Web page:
This is Jesse James as a heartthrob and a rebel with a cause.
The tale is told in flashbacks that reveal how this outlaw and the cult is born and grows, how the gang frustrates the law, falls apart and how the dreams of a normal life are ruined for Jesse. This was director Nicholas Ray’s last movie for Fox before going to Europe, a picture that came after a number of renowned works like Johnny Guitar, Bigger Than Life and Rebel Without a Cause. True Story feels like a western version of Rebel, and when you read about the treatment Ray originally had in mind, “what could have been” is very exciting. He was thinking James Dean or Elvis, location shooting and a highly stylized look. The studio was thinking other things, including making him use footage from the Henry King-directed 1939 Jesse James with Tyrone Power. The dangerous horse stunts done in the ’39 movie were no longer allowed, so those bits were cut into this film, with actors’ hairstyles and clothing, as well the very plot structure, matched as closely as possible. So the movie got the wrong start before shooting, and has a few big problems in the finished product.
Robert Wagner’s performance didn’t impress me. He’s stuck in scowling adolescent angst even in his scenes as the adult Jesse, and comes off as stiff in most other types of interactions, coming closest to genuine emotion in his scenes with his love, Hope Lange. He just doesn’t make for a likable rebel or Robin Hood figure. The story stacks a great many injustices and despicable acts against the James, so it’s easy to have sympathy for Jesse’s motives and cynicism. For example, when a Pinkerton-type agent (Alan Baxter) shows up, his method is to just toss a bomb into the James home when family is inside. Jesse quotes the Bible and has a painting with nudes removed from his home to show he has morals, and even gives $600 to a woman to pay off her mortgage. Trouble is, he only does it to top Hale and live up to the legend he’s just read, and he eventually gets his money back. So while this kind of complexity may well be the True Jesse, in the film it’s indecisive and ineffective, as you’re firmly instructed by the script to feel sorry for a character who doesn’t seem to want or deserve your sympathy.
Watching Jeffrey Hunter as Frank James makes me wish he was the lead. He does the better acting, bringing first a youthful idealism, and later a mature gravity and disillusionment to his part. You believe Hunter’s involvement, misgivings, regret and forgiveness. From what little depth he gets from the script, he still plays out an actual arc and ends up the far more magnetic presence, which he proved in many pictures came as much from talent as from looks. It would have been an interesting parallel to have him play Tyrone’s “part” of Jesse since they were both actors often underestimated due to those handsome faces.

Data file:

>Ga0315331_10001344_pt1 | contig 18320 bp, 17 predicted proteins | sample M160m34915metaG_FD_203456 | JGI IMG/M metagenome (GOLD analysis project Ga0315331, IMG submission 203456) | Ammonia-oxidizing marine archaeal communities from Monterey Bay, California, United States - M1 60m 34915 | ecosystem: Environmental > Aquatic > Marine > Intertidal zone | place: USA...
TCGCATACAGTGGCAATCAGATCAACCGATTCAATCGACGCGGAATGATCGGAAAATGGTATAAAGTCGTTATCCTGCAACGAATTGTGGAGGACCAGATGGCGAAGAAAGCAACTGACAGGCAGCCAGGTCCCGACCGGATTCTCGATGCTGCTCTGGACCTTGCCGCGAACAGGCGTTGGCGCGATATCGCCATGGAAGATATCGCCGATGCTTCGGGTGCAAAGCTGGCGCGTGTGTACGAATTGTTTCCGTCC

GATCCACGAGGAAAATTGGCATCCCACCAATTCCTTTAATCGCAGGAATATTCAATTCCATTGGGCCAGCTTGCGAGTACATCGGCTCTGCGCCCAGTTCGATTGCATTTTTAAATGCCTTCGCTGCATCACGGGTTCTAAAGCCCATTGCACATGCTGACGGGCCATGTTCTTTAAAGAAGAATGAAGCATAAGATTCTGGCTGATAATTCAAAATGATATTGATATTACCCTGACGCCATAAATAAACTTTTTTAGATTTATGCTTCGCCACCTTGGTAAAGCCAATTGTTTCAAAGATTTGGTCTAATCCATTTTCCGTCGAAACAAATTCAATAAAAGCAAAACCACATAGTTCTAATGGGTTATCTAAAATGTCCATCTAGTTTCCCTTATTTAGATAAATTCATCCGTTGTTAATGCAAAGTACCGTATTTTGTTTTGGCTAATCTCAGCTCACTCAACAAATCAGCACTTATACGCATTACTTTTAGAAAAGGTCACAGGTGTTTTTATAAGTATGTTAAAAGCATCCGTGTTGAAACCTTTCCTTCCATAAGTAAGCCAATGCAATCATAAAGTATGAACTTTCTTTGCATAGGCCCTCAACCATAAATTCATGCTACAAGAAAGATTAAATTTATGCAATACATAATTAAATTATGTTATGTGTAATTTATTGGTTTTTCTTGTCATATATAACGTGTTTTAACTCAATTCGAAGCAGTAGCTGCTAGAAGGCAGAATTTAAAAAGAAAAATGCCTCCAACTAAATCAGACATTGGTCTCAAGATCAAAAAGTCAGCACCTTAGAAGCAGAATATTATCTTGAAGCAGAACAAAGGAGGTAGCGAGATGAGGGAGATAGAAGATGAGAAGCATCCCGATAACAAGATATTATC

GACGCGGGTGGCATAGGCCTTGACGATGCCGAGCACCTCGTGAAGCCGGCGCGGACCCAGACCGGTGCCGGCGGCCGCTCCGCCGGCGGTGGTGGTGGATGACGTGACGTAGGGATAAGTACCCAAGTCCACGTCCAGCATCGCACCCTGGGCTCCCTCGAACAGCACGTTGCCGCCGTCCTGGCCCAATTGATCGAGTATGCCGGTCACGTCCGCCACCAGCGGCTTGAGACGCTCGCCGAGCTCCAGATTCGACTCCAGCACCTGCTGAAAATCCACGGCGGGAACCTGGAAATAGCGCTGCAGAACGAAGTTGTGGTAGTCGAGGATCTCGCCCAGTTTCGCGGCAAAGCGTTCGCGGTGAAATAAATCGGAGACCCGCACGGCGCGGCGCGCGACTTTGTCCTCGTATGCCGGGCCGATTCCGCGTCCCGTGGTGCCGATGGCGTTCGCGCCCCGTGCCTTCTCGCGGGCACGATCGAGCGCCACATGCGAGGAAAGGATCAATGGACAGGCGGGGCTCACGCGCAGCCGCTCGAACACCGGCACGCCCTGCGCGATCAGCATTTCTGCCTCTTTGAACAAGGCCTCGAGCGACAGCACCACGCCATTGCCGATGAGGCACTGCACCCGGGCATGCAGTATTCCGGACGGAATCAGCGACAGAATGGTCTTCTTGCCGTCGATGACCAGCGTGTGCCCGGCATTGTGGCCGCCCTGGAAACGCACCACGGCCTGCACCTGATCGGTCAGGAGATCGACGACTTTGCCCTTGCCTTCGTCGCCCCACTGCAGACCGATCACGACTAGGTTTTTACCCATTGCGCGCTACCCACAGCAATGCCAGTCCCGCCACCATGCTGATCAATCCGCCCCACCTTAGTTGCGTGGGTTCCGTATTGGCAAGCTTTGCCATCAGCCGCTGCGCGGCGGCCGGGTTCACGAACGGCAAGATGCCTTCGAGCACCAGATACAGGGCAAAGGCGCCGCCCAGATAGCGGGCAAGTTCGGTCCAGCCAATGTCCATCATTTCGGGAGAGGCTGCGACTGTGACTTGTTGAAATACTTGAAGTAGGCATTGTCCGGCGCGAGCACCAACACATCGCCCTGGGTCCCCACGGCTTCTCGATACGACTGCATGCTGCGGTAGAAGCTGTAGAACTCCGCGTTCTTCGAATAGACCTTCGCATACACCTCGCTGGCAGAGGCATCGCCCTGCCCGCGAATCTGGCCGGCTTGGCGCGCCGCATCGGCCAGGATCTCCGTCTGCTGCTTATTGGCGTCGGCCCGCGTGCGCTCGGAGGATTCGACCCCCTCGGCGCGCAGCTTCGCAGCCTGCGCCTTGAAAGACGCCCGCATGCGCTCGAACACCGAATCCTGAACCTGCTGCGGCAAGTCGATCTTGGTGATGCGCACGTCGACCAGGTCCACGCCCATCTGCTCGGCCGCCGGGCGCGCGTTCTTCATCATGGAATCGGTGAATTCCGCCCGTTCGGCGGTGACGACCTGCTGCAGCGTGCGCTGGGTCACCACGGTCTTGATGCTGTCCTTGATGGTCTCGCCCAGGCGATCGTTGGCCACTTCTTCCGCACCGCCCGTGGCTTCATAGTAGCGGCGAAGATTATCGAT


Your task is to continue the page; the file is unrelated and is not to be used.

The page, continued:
Other than marking places in the lives of the James family and in the events of the James’ gang robberies, the characters aren’t very deep. Thankfully, occupying those roles are some fine actors who knew all the shorthand needed to create character in a short time. Actors like Agnes Moorehead as Ma James, who fidgets with her buttons to convey she fears for her sons’ lives and souls and is quick to defend them. John Carradine, as the flinty Reverend who baptizes Wagner and Lange, and returns to introduce another flashback, has run out of patience and hope for Jesse’s soul. Alan Hale Jr. as Cole Younger is all bombast and bluster, and therefore an omen of trouble when he gets quiet. The Coward Robert Ford is played here by Carl Thayler, with Frank Gorshin as his brother.
The landscape and the events look amazing with Ray’s touch and in Cinemascope, with the train robbery being an especially good looking sequence. There’s a glamorous sheen to everything; to name one memorable sight, there’s the gang riding into town wearing those bright dusters. The studio ordered the flashbacks to be rearranged chronologically and added the swirling, colourful mists to signal when each reminiscence would begin, and those bits are silly, but otherwise the pace is not too bad and there were no boring moments. It’s definitely worth veiwing, but it disappoints where you can see it was almost great, were it not for studio tinkering and a weak performance from its star.